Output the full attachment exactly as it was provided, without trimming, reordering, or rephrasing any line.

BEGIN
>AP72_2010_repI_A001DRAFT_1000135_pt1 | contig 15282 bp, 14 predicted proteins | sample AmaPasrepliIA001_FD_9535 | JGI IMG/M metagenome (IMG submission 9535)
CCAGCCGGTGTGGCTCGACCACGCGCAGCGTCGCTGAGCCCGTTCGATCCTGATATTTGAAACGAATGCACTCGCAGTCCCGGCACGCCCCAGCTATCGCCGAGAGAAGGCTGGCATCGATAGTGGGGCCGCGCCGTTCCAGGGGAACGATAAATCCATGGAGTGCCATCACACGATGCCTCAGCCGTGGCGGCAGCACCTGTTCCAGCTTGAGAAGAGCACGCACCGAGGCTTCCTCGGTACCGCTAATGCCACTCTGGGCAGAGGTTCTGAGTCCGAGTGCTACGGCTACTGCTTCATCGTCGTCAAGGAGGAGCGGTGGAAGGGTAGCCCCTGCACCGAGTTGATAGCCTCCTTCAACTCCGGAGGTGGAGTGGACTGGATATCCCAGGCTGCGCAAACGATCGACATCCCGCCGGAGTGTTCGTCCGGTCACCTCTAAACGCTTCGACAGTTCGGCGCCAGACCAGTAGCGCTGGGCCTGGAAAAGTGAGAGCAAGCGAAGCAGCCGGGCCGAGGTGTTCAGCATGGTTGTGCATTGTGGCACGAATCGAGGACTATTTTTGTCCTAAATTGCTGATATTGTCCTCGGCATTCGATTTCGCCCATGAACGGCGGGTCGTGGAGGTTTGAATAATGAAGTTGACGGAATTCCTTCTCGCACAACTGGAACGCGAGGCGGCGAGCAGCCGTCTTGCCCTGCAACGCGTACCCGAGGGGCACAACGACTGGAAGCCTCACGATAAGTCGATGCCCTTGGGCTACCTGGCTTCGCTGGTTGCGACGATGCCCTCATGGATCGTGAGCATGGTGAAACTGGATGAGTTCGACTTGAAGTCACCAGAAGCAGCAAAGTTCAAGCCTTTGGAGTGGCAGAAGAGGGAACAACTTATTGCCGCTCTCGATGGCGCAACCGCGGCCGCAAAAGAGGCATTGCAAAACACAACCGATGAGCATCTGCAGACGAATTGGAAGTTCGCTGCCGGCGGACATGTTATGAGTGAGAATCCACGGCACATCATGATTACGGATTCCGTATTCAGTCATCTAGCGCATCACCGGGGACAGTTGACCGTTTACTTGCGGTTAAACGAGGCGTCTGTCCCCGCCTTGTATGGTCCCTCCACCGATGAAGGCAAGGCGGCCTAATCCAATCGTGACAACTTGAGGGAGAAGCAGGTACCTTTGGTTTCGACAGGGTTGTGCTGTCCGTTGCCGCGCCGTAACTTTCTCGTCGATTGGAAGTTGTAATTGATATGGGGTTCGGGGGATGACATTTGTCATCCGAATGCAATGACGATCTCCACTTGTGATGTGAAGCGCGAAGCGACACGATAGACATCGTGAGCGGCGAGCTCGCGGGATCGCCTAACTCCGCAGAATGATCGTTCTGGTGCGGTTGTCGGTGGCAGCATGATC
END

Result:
>AP72_2010_repI_A001DRAFT_1000135_pt1 | contig 15282 bp, 14 predicted proteins | sample AmaPasrepliIA001_FD_9535 | JGI IMG/M metagenome (IMG submission 9535)
CCAGCCGGTGTGGCTCGACCACGCGCAGCGTCGCTGAGCCCGTTCGATCCTGATATTTGAAACGAATGCACTCGCAGTCCCGGCACGCCCCAGCTATCGCCGAGAGAAGGCTGGCATCGATAGTGGGGCCGCGCCGTTCCAGGGGAACGATAAATCCATGGAGTGCCATCACACGATGCCTCAGCCGTGGCGGCAGCACCTGTTCCAGCTTGAGAAGAGCACGCACCGAGGCTTCCTCGGTACCGCTAATGCCACTCTGGGCAGAGGTTCTGAGTCCGAGTGCTACGGCTACTGCTTCATCGTCGTCAAGGAGGAGCGGTGGAAGGGTAGCCCCTGCACCGAGTTGATAGCCTCCTTCAACTCCGGAGGTGGAGTGGACTGGATATCCCAGGCTGCGCAAACGATCGACATCCCGCCGGAGTGTTCGTCCGGTCACCTCTAAACGCTTCGACAGTTCGGCGCCAGACCAGTAGCGCTGGGCCTGGAAAAGTGAGAGCAAGCGAAGCAGCCGGGCCGAGGTGTTCAGCATGGTTGTGCATTGTGGCACGAATCGAGGACTATTTTTGTCCTAAATTGCTGATATTGTCCTCGGCATTCGATTTCGCCCATGAACGGCGGGTCGTGGAGGTTTGAATAATGAAGTTGACGGAATTCCTTCTCGCACAACTGGAACGCGAGGCGGCGAGCAGCCGTCTTGCCCTGCAACGCGTACCCGAGGGGCACAACGACTGGAAGCCTCACGATAAGTCGATGCCCTTGGGCTACCTGGCTTCGCTGGTTGCGACGATGCCCTCATGGATCGTGAGCATGGTGAAACTGGATGAGTTCGACTTGAAGTCACCAGAAGCAGCAAAGTTCAAGCCTTTGGAGTGGCAGAAGAGGGAACAACTTATTGCCGCTCTCGATGGCGCAACCGCGGCCGCAAAAGAGGCATTGCAAAACACAACCGATGAGCATCTGCAGACGAATTGGAAGTTCGCTGCCGGCGGACATGTTATGAGTGAGAATCCACGGCACATCATGATTACGGATTCCGTATTCAGTCATCTAGCGCATCACCGGGGACAGTTGACCGTTTACTTGCGGTTAAACGAGGCGTCTGTCCCCGCCTTGTATGGTCCCTCCACCGATGAAGGCAAGGCGGCCTAATCCAATCGTGACAACTTGAGGGAGAAGCAGGTACCTTTGGTTTCGACAGGGTTGTGCTGTCCGTTGCCGCGCCGTAACTTTCTCGTCGATTGGAAGTTGTAATTGATATGGGGTTCGGGGGATGACATTTGTCATCCGAATGCAATGACGATCTCCACTTGTGATGTGAAGCGCGAAGCGACACGATAGACATCGTGAGCGGCGAGCTCGCGGGATCGCCTAACTCCGCAGAATGATCGTTCTGGTGCGGTTGTCGGTGGCAGCATGATC